There are different standards for the communication network requirements of power system, including IEEE C37.1 for SCADA and automation systems, IEEE 1379 for the interoperability of IEDs and RTUs, and IEEE 1646 for communication internal and external to the electric substation , and in this work, we consider the communication timing requirements for electric substation automation based on the IEEE 1646 standard, as shown in Table 3.
The main requirements of the WPF communication network describe latency, bandwidth, and quality of service (QoS). There are different applications for the information inside of a wind turbine, and each application has different requirements. For example, the requirement for time delay of the protection information internal to the substation is of 4 ms and 8–12 ms external to the substation. In this study, the network bandwidth is configured for 100 Mbps and 1 Gbps, based on that of the Horns Rev project . For QoS, we assume that all WPF applications have the same priority.
3. Wind Power Farm Communication Network
The communication network architecture of WPF is divided into three levels: turbine area network (TAN), farm area network (FAN) and control area network (CAN).
3.1. Turbine Area Network
The wind turbine consists of different parts, such as the rotor, generator, blades, etc. Each part is equipped with different types of sensors, actuators, and measuring devices. A front end (FE) unit with a condition monitoring system (CMS) is installed inside the wind turbine nacelle, and it consists of a data acquisition device (sensors and processing units), actuators, main controller, and communication interface. Each wind turbine is represented by nine LNs including WROT, WTRM, WGEN, WCNV, WTRF, WNAC, WYAW, WTOW, and WMET, and is based on the logical node (LN) concept defined in the IEC 61400-25 standard, as shown in Figure 4a.
Each LN produces different types of data including analog information, status information, and control information. To keep pace with current developments in wind turbine technology, we considered the extension of LNs of the wind turbine foundation (WFOU) and meteorological data defined by Nguyen et al. . Figure 4b shows the communication network model inside a wind turbine.
3.2. Farm Area Network
The WPF consists of wind turbines, a meteorological tower, and control center, as shown in Figure 5. Most turbine manufacturers include local SCADA systems as a part of the WPF where the SCADA function is to communicate with the wind turbines, send and receive information, and execute start/stop commands. The meteorological data include essential information estimated from forecasts of deviations between energy offered to the energy market and real-time power output .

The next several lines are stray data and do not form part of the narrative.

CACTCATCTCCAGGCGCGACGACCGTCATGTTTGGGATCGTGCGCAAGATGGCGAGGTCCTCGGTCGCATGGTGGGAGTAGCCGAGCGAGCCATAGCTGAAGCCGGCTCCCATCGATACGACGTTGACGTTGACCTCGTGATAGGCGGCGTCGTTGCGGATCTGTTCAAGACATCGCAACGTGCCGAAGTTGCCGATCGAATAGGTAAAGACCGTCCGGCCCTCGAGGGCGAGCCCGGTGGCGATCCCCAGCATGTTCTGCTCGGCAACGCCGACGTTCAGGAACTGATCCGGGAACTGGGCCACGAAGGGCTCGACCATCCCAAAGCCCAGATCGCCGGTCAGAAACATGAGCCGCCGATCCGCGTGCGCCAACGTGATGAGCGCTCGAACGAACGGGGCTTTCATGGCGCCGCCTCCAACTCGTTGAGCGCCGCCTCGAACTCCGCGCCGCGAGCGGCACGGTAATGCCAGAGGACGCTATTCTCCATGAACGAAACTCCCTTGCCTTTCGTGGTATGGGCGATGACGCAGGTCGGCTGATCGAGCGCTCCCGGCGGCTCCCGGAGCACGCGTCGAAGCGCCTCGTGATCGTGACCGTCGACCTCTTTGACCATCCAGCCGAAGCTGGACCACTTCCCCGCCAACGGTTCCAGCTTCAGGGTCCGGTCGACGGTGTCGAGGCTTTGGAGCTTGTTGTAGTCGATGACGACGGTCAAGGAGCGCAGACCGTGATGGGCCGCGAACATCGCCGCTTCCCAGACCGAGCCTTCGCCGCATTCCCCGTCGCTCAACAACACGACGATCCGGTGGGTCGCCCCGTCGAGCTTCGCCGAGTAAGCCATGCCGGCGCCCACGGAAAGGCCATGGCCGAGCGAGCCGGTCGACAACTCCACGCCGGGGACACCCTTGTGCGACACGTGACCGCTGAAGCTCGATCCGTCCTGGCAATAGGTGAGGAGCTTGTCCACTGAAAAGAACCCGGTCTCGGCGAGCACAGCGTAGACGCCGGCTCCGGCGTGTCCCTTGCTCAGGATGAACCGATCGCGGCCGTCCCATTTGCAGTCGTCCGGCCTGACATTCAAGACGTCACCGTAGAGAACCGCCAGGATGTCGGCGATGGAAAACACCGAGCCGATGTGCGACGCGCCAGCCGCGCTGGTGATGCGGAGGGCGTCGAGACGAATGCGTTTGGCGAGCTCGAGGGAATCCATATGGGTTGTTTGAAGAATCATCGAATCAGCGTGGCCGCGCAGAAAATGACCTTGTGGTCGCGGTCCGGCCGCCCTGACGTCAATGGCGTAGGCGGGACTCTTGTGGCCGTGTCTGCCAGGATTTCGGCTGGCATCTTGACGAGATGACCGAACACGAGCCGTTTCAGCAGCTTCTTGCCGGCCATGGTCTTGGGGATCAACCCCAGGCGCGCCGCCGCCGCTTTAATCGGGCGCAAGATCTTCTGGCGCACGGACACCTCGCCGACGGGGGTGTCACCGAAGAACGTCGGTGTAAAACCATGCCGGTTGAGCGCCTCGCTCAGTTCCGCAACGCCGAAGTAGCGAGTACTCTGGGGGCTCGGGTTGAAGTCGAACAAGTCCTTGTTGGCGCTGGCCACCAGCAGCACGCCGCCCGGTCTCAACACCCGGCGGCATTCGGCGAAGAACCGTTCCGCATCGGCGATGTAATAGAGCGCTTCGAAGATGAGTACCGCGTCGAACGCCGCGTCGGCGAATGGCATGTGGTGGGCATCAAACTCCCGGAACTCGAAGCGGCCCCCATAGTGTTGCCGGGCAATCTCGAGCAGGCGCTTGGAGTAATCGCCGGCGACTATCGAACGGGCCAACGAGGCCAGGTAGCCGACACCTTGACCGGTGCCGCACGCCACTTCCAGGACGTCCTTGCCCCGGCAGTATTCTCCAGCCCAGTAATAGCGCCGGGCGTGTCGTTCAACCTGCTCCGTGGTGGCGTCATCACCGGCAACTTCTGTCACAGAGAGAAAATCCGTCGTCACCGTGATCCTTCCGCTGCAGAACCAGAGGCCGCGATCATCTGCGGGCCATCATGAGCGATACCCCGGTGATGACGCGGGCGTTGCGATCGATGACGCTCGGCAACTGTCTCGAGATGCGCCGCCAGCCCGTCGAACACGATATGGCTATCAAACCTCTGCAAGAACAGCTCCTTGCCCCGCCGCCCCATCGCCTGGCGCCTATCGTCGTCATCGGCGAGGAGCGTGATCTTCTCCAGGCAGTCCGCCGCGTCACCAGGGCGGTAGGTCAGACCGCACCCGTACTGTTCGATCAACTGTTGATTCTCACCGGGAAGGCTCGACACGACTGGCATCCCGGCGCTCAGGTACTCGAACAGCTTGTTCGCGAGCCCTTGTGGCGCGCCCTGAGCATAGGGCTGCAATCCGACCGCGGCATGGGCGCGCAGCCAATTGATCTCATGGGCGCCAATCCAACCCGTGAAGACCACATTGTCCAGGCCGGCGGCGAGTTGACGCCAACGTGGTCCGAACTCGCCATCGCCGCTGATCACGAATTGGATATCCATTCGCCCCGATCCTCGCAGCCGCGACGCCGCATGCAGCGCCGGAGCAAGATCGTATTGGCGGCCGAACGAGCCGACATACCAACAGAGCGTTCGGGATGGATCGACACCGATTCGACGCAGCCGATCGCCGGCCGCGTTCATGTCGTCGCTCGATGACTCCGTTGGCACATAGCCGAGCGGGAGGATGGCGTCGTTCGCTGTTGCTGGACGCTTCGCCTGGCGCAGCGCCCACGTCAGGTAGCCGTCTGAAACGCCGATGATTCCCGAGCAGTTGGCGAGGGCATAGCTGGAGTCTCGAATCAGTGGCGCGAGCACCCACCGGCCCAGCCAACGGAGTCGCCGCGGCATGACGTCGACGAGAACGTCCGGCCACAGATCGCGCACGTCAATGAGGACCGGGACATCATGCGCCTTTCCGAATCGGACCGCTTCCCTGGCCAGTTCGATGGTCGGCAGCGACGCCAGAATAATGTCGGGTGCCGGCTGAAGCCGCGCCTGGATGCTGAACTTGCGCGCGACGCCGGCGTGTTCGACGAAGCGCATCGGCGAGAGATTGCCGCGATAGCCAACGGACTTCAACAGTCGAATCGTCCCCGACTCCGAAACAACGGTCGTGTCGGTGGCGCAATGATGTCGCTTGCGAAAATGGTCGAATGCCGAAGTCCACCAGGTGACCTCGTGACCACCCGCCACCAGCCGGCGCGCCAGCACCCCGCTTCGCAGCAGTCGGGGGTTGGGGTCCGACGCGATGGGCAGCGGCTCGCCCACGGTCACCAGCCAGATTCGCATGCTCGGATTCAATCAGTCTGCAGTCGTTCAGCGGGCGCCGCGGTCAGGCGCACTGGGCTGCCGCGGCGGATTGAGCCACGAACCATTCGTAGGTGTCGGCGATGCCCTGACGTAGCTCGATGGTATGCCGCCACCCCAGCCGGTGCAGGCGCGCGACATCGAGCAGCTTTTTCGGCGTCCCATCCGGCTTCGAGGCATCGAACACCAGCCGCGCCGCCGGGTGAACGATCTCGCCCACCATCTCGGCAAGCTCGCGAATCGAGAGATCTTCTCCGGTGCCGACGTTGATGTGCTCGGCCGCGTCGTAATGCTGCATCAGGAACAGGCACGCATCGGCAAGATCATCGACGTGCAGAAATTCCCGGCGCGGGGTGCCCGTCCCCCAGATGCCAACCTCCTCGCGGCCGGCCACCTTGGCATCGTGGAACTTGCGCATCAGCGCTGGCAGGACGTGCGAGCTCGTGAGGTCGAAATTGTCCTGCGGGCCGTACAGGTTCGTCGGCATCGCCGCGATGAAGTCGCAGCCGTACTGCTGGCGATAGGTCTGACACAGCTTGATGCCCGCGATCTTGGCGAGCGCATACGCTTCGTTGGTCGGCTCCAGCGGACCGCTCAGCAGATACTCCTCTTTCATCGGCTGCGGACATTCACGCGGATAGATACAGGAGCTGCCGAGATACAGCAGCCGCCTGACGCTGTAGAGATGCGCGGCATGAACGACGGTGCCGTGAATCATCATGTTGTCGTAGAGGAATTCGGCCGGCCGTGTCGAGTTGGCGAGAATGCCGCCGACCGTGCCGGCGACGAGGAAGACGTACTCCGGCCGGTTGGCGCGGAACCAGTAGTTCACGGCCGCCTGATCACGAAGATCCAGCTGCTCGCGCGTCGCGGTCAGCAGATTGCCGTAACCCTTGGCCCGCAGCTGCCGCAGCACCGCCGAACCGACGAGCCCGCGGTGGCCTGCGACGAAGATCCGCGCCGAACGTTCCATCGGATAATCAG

3.3. Control Area Network
The main function of the control center is to continuously and efficiently monitor the WPFs. The local control center (LCC) is dedicated to a single WPF and is responsible for collecting information from the wind turbines, meteorological masts, and substations. Independent servers are used for traffic received from different front-end applications of the wind turbines. The control center is designed according to the amount of information managed, the criticality of data, and the need to utilize the data in the future .
4. Modeling WPF Communication Network in OPNET
In this section, the WPF communication network is modeled using OPNET . The models used for the wind turbines, wind farm network, meteorological mast, and control center are discussed in more detail. OPNET allows network design and study of the communication networks, devices, protocols, and applications. Note that, conventional WPF architectures use independent communication links and switches for different applications while our network model has all applications sharing the same physical link.
4.1. Modeling of Wind Turbine Network
To calculate the network traffic generated inside a wind turbine, we considered 73 analogue measurements and 29 status indicators for a WT, as shown in Table 4 . Remote monitoring data from WT sensors and measuring devices shown in Table 5 include temperature, rotor speed, pressure, pitch angle, vibration, voltage, current, power, power factor, humidity, wind speed, wind direction, oil level, frequency, and torque. The requirements for measurements of different sensors are calculated according to Equation (1) by using the sampling frequency (fs) and the number of channels (Nc):
For example, the instrument that monitors voltage generates 2048 samples/s. The total amount of traffic is 12,288 bytes/s for three channels with 2 bytes of data for each sample. Table 6 shows the configuration of turbine area network. More details of the calculation for both analogue measurement and status information are given by Ahmed et al. .
In this work we considered an extension of the LNs for the wind turbine foundation (WFOU) and meteorological data, as shown in Table 7. The remote monitoring data of the WFOU includes that of the accelerometer, strain gauge, tilt, Acoustic Doppler Current Profile (ADCP), water level, and water temperature while meteorological measurements include temperature, pressure, humidity, wind speed, and wind direction.